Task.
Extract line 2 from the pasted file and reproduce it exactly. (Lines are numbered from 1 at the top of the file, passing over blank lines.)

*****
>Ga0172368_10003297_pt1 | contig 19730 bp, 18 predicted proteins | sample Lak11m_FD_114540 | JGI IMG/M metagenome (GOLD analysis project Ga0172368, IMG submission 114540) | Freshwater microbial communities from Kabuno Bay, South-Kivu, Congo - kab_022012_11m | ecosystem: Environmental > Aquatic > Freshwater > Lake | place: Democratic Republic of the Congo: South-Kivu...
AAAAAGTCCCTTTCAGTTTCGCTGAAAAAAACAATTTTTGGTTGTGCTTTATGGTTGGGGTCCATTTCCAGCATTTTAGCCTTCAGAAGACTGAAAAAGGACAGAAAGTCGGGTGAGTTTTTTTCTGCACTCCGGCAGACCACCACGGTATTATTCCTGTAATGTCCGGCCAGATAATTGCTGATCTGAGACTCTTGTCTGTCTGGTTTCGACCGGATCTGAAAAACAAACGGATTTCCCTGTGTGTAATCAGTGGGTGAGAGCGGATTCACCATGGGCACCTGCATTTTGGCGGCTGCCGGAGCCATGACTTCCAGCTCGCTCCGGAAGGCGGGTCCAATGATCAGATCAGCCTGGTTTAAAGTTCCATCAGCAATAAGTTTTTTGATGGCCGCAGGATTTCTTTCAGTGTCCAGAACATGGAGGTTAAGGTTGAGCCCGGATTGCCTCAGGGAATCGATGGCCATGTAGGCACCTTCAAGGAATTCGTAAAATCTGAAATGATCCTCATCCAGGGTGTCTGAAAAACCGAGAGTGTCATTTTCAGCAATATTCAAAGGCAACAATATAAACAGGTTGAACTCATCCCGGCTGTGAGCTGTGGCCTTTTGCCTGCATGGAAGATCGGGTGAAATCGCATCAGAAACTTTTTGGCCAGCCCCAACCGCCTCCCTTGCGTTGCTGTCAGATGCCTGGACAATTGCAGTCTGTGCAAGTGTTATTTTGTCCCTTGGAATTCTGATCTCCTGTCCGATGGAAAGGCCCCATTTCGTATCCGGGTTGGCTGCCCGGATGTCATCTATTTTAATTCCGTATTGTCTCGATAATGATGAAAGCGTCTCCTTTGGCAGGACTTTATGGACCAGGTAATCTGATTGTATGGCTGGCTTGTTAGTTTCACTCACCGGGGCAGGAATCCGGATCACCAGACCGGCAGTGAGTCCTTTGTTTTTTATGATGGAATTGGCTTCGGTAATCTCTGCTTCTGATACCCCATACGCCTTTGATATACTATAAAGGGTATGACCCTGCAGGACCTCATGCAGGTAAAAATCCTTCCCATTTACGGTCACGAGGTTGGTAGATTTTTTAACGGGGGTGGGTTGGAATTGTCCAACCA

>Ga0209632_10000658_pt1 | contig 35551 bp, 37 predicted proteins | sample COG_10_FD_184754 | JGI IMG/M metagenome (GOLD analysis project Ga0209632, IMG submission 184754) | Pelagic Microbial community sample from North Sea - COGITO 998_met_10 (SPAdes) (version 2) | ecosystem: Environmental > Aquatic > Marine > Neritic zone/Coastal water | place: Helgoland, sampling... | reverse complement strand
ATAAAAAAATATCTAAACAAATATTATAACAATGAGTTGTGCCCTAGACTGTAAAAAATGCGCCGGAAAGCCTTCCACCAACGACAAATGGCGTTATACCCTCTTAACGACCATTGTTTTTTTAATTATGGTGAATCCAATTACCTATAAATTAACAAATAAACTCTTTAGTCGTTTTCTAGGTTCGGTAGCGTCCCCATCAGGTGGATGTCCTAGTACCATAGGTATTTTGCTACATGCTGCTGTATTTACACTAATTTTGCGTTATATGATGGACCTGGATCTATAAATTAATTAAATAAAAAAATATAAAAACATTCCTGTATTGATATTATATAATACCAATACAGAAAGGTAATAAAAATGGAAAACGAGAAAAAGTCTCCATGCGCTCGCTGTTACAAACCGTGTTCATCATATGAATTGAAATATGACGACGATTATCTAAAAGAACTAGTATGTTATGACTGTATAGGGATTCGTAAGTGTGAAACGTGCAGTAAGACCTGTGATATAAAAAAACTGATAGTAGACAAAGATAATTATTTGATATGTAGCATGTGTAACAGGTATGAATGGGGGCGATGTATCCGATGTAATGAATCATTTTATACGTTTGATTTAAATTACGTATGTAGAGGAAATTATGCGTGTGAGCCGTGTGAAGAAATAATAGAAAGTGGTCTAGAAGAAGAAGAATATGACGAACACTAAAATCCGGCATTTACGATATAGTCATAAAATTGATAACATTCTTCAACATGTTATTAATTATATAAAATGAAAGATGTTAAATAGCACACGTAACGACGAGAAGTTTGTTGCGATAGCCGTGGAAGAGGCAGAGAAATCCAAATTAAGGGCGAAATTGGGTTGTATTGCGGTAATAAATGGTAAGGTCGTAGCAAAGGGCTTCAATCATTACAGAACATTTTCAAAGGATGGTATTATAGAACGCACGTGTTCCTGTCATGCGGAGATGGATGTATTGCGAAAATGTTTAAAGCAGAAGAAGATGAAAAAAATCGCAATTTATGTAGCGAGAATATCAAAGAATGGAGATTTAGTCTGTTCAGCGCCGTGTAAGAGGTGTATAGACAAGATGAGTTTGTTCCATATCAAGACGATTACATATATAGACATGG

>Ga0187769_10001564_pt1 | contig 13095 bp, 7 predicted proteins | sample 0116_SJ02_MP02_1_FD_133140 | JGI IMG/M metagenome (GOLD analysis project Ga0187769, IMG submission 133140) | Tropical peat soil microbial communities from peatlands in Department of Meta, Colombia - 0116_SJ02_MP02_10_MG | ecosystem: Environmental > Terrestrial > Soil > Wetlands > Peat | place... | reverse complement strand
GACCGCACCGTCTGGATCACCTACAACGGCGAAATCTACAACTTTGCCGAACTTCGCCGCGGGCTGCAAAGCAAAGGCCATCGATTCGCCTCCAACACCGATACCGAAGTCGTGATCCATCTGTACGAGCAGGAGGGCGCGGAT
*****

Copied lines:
AAAAAGTCCCTTTCAGTTTCGCTGAAAAAAACAATTTTTGGTTGTGCTTTATGGTTGGGGTCCATTTCCAGCATTTTAGCCTTCAGAAGACTGAAAAAGGACAGAAAGTCGGGTGAGTTTTTTTCTGCACTCCGGCAGACCACCACGGTATTATTCCTGTAATGTCCGGCCAGATAATTGCTGATCTGAGACTCTTGTCTGTCTGGTTTCGACCGGATCTGAAAAACAAACGGATTTCCCTGTGTGTAATCAGTGGGTGAGAGCGGATTCACCATGGGCACCTGCATTTTGGCGGCTGCCGGAGCCATGACTTCCAGCTCGCTCCGGAAGGCGGGTCCAATGATCAGATCAGCCTGGTTTAAAGTTCCATCAGCAATAAGTTTTTTGATGGCCGCAGGATTTCTTTCAGTGTCCAGAACATGGAGGTTAAGGTTGAGCCCGGATTGCCTCAGGGAATCGATGGCCATGTAGGCACCTTCAAGGAATTCGTAAAATCTGAAATGATCCTCATCCAGGGTGTCTGAAAAACCGAGAGTGTCATTTTCAGCAATATTCAAAGGCAACAATATAAACAGGTTGAACTCATCCCGGCTGTGAGCTGTGGCCTTTTGCCTGCATGGAAGATCGGGTGAAATCGCATCAGAAACTTTTTGGCCAGCCCCAACCGCCTCCCTTGCGTTGCTGTCAGATGCCTGGACAATTGCAGTCTGTGCAAGTGTTATTTTGTCCCTTGGAATTCTGATCTCCTGTCCGATGGAAAGGCCCCATTTCGTATCCGGGTTGGCTGCCCGGATGTCATCTATTTTAATTCCGTATTGTCTCGATAATGATGAAAGCGTCTCCTTTGGCAGGACTTTATGGACCAGGTAATCTGATTGTATGGCTGGCTTGTTAGTTTCACTCACCGGGGCAGGAATCCGGATCACCAGACCGGCAGTGAGTCCTTTGTTTTTTATGATGGAATTGGCTTCGGTAATCTCTGCTTCTGATACCCCATACGCCTTTGATATACTATAAAGGGTATGACCCTGCAGGACCTCATGCAGGTAAAAATCCTTCCCATTTACGGTCACGAGGTTGGTAGATTTTTTAACGGGGGTGGGTTGGAATTGTCCAACCA